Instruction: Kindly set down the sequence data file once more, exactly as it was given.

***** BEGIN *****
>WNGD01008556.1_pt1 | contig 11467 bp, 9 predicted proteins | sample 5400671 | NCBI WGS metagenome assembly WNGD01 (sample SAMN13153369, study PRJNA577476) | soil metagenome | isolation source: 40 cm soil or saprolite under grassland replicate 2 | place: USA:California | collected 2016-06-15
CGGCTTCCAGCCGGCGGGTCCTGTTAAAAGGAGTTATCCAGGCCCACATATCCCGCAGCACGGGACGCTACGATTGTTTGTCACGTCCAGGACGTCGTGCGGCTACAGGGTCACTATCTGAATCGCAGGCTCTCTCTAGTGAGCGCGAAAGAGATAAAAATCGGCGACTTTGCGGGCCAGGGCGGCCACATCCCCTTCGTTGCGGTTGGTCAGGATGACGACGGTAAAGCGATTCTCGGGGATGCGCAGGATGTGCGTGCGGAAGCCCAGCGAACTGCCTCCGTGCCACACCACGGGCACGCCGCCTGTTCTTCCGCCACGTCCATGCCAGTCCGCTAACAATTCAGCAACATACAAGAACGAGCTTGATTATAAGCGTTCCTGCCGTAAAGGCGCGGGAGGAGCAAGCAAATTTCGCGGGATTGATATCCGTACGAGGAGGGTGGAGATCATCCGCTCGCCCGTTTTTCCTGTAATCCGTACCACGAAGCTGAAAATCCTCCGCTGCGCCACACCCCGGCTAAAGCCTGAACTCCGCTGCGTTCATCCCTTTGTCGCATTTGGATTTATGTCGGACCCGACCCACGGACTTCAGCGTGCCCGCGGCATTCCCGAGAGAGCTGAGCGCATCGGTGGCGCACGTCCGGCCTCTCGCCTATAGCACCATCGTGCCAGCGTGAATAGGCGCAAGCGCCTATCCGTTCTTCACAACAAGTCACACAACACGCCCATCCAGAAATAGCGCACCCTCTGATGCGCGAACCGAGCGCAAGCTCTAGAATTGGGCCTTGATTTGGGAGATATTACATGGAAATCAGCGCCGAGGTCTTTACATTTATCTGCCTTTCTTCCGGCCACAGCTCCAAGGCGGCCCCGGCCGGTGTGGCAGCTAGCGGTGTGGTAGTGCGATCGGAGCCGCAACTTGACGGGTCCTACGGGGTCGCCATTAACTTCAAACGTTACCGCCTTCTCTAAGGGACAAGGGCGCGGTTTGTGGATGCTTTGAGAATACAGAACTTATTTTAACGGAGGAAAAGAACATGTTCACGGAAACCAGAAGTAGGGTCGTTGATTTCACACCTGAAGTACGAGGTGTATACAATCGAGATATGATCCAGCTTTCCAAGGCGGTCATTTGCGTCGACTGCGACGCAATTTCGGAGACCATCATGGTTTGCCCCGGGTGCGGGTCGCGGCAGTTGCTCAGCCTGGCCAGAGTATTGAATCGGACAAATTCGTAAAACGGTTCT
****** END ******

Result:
>WNGD01008556.1_pt1 | contig 11467 bp, 9 predicted proteins | sample 5400671 | NCBI WGS metagenome assembly WNGD01 (sample SAMN13153369, study PRJNA577476) | soil metagenome | isolation source: 40 cm soil or saprolite under grassland replicate 2 | place: USA:California | collected 2016-06-15
CGGCTTCCAGCCGGCGGGTCCTGTTAAAAGGAGTTATCCAGGCCCACATATCCCGCAGCACGGGACGCTACGATTGTTTGTCACGTCCAGGACGTCGTGCGGCTACAGGGTCACTATCTGAATCGCAGGCTCTCTCTAGTGAGCGCGAAAGAGATAAAAATCGGCGACTTTGCGGGCCAGGGCGGCCACATCCCCTTCGTTGCGGTTGGTCAGGATGACGACGGTAAAGCGATTCTCGGGGATGCGCAGGATGTGCGTGCGGAAGCCCAGCGAACTGCCTCCGTGCCACACCACGGGCACGCCGCCTGTTCTTCCGCCACGTCCATGCCAGTCCGCTAACAATTCAGCAACATACAAGAACGAGCTTGATTATAAGCGTTCCTGCCGTAAAGGCGCGGGAGGAGCAAGCAAATTTCGCGGGATTGATATCCGTACGAGGAGGGTGGAGATCATCCGCTCGCCCGTTTTTCCTGTAATCCGTACCACGAAGCTGAAAATCCTCCGCTGCGCCACACCCCGGCTAAAGCCTGAACTCCGCTGCGTTCATCCCTTTGTCGCATTTGGATTTATGTCGGACCCGACCCACGGACTTCAGCGTGCCCGCGGCATTCCCGAGAGAGCTGAGCGCATCGGTGGCGCACGTCCGGCCTCTCGCCTATAGCACCATCGTGCCAGCGTGAATAGGCGCAAGCGCCTATCCGTTCTTCACAACAAGTCACACAACACGCCCATCCAGAAATAGCGCACCCTCTGATGCGCGAACCGAGCGCAAGCTCTAGAATTGGGCCTTGATTTGGGAGATATTACATGGAAATCAGCGCCGAGGTCTTTACATTTATCTGCCTTTCTTCCGGCCACAGCTCCAAGGCGGCCCCGGCCGGTGTGGCAGCTAGCGGTGTGGTAGTGCGATCGGAGCCGCAACTTGACGGGTCCTACGGGGTCGCCATTAACTTCAAACGTTACCGCCTTCTCTAAGGGACAAGGGCGCGGTTTGTGGATGCTTTGAGAATACAGAACTTATTTTAACGGAGGAAAAGAACATGTTCACGGAAACCAGAAGTAGGGTCGTTGATTTCACACCTGAAGTACGAGGTGTATACAATCGAGATATGATCCAGCTTTCCAAGGCGGTCATTTGCGTCGACTGCGACGCAATTTCGGAGACCATCATGGTTTGCCCCGGGTGCGGGTCGCGGCAGTTGCTCAGCCTGGCCAGAGTATTGAATCGGACAAATTCGTAAAACGGTTCT